Before computers revolutionized the industry, illustrator Paul Rogers created his compositions on a board with an airbrush. And though he now does a lot of his work digitally, Rogers still thinks in terms of an airbrush and paint. “I don’t try to produce realistic scenes,” he explains. “I try to find some sort of flat, graphic style that I can work in.”
Finding just the right style became particularly challenging for Rogers when art director Howard Paine asked him to design a Santa stamp. The public has seen hundreds, maybe thousands, of images of Santa Claus — including many on past Holiday stamps — and Rogers wanted to make this one distinctive.
Unique inspiration came in the form of Rogers's childhood memories. “I kept thinking about those books I had when I was a kid,” he recalls. “My mom even had some that she would get out only at Christmas.”
Christmas books of the era were illustrated by prominent artists like Lou Myers of The New Yorker and beloved Walt Disney illustrators, Gustaf Tenggren and Mary Blair. Rogers describes their styles as deceptively simple: Even though the pictures look almost like sketches, they are captivating.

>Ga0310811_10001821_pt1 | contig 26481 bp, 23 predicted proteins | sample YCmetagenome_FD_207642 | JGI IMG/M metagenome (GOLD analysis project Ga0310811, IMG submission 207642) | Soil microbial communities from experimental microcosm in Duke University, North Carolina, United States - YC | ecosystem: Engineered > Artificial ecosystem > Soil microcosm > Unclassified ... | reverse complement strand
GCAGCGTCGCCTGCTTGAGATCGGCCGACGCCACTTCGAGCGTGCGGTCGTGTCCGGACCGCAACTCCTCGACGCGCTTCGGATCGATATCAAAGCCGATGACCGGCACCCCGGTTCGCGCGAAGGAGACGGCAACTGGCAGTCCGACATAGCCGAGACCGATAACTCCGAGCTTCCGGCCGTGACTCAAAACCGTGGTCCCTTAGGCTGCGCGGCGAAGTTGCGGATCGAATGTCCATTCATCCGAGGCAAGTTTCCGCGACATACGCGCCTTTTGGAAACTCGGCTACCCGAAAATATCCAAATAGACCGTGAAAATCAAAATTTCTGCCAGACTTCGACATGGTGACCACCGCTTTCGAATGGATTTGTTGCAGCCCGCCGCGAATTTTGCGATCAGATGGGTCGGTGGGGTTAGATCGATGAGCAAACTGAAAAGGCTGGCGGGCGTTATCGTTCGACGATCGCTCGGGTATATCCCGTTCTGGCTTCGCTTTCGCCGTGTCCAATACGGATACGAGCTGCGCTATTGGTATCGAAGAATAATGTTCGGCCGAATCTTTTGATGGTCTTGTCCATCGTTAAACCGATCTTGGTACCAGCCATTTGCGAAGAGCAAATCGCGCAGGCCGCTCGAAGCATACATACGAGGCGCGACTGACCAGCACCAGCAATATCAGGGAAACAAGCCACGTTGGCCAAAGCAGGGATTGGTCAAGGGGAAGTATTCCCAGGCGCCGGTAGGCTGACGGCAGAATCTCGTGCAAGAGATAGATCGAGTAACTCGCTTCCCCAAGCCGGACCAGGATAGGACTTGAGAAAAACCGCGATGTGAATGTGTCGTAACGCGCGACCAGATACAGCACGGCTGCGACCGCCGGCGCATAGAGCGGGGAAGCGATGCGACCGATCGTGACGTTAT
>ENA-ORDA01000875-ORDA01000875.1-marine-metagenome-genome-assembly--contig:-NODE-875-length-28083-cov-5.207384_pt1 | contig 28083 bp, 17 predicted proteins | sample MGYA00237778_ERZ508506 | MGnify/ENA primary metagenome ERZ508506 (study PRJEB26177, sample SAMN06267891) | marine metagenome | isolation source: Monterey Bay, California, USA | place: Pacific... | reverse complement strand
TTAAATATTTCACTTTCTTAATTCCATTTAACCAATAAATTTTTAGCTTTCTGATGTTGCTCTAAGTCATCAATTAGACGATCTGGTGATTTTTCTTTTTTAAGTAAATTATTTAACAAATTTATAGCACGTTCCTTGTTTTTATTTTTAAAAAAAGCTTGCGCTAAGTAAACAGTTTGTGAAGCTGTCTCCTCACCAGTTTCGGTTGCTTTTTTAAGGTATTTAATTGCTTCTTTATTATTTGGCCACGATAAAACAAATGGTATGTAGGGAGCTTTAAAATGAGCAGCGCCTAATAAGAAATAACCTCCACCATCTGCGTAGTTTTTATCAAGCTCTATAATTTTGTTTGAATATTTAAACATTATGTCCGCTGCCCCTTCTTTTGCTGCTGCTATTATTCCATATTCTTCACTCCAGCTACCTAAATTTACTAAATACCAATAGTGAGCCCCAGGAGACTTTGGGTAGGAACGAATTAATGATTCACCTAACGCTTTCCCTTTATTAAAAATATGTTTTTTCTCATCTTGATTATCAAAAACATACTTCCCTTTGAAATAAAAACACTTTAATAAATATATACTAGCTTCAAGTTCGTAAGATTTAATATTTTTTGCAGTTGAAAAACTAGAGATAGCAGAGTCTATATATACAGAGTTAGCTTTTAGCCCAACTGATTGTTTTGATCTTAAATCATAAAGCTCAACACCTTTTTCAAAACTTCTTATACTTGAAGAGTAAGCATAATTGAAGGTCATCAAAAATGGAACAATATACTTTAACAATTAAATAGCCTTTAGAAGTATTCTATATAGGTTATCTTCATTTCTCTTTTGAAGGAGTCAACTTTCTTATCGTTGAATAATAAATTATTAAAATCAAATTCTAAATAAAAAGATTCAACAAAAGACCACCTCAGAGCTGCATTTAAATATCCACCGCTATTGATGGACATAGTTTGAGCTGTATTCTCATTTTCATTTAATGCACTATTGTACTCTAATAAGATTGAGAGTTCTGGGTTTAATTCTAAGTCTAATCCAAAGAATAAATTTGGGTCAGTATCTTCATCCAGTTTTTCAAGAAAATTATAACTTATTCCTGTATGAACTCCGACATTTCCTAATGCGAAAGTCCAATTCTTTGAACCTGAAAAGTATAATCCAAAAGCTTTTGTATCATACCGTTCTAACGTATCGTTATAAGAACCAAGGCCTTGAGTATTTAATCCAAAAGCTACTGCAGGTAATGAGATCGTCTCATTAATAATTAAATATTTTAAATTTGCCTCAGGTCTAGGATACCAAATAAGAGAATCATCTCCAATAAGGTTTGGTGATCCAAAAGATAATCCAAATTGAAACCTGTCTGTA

Taking their artwork as a model, Rogers made pencil sketches, trying to capture the period feel of the books. He faced the additional challenge of creating an illustration that worked both as a whole and as four individual stamps. At one point, he considered a close-up of Santa’s head, divided into four sections. Even when he settled on Santa and his sleigh, Rogers still had to place each set of reindeer on its own stamp.
The final design is worth the effort. Rogers, who also illustrates magazines and newspapers, prizes his work as a stamp designer because of the medium's permanence. “People hold on to these stamps,” he says, “so you’ve got to deal with every little detail — because you don’t want to look back on it and feel like you didn’t give it your all.” Now, like the children’s books that made such an impression on Rogers, the Santa and Sleigh issuance is ready to make memories.